Starting Wednesday, Ukrainian refugees with work will help pay for their shelter in Kranendonk municipality. It comes to 190 euros per month. “Ukrainian refugees working in our municipality have responded positively,” a NU.nl spokesperson said in writing.
The funds are used, among other things, to pay municipal taxes. Gas, water and electricity bills are also paid and the space is partially used.
“A large part of Ukrainian refugees has a paid job,” says the municipality of Brabant. “We ask working Ukrainian refugees for a net contribution of €190 not because it is financially necessary, but because we think it is fair compared to other residents who pay for their house or room.” Shelter remains free for Ukrainian refugees who do not have paid work.
According to the municipality, the Federation of Dutch Municipalities (VNG) and the Ministry of Justice and Security are aware of this. The Ministry confirms this. The spokesman confirms that Ukrainian refugees are entitled to free shelter in the Netherlands.
“So far, this is provided free of charge and municipalities receive compensation from the government for each shelter created,” the ministry explains in writing. The Ministry informed the municipality that there is no legal basis for requesting a personal contribution.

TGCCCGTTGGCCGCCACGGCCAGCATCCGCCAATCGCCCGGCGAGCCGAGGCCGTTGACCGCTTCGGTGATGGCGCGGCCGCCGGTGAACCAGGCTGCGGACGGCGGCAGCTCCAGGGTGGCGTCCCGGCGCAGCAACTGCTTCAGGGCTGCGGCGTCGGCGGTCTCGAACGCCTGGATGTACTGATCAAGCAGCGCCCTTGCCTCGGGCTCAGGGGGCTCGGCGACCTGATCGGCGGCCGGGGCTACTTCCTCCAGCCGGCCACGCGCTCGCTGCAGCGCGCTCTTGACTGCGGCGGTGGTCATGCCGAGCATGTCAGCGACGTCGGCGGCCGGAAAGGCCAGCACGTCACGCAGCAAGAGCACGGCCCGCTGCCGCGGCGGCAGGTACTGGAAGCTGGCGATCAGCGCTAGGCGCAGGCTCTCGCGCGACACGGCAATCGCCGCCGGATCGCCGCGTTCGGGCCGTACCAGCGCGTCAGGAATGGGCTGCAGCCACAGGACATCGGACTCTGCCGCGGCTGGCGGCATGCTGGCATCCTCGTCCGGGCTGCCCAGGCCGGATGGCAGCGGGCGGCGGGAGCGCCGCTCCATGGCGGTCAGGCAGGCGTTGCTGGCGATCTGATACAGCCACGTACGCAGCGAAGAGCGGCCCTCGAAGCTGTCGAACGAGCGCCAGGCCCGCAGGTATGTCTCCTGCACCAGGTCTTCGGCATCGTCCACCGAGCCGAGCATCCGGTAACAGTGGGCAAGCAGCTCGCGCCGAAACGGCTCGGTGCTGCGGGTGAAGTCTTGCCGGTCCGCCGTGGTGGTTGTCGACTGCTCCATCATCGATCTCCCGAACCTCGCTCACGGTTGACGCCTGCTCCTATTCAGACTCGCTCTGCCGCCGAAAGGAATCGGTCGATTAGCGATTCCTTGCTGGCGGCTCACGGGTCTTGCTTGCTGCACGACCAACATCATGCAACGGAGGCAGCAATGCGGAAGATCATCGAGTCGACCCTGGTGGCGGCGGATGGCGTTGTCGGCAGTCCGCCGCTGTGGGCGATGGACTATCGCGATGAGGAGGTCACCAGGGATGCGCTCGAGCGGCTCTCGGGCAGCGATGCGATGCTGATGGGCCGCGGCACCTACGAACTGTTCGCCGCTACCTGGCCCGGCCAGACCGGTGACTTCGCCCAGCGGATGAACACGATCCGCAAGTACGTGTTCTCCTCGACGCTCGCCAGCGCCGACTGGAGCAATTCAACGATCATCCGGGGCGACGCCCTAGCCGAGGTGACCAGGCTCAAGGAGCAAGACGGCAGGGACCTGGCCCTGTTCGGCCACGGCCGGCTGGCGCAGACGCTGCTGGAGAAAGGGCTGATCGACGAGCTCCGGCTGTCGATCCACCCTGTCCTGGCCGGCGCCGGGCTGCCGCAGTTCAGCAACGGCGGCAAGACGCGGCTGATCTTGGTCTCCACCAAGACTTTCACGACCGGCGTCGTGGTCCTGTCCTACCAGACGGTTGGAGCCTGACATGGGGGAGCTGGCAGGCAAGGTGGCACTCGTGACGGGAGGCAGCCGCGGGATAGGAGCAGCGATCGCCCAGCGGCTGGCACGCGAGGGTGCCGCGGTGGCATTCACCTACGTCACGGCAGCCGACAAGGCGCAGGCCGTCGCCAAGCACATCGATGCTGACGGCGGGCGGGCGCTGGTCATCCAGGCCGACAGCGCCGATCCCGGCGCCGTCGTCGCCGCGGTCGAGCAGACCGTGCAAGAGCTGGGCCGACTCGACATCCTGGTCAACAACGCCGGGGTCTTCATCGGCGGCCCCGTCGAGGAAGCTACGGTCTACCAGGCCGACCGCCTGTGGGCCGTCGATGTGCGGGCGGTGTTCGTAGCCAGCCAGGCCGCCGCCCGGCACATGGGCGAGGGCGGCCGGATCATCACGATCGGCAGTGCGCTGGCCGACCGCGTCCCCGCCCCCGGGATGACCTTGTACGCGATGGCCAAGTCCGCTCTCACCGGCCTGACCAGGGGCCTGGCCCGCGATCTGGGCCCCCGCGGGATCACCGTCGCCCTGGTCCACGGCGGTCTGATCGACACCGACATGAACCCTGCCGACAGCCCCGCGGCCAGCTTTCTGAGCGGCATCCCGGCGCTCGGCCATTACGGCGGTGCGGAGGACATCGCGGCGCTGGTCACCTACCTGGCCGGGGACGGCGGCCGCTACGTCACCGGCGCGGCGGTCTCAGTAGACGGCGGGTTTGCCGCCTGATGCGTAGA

People may refuse to pay
The municipality answers: “If someone really does not want to pay, this has no impact on the right to shelter or shelter.” “As we noted earlier, we note that Ukrainian refugees working in Kranendonk are ready to contribute and therefore want to cooperate.”
Kranendonk appears to be the first municipality to require Ukrainian refugees to get a paid job in exchange for money. “There are other municipalities that would like to ask for a personal contribution, but find it difficult to do this properly,” says the spokesman.
According to the ministry, discussions are underway with several municipalities about the possibility of asking Ukrainian working refugees for a personal contribution.
This idea had previously been rejected because many parties – including municipalities – believed it would lead to excessive “implementation costs”. “We are currently exploring options again with municipalities,” says a ministry spokesperson.
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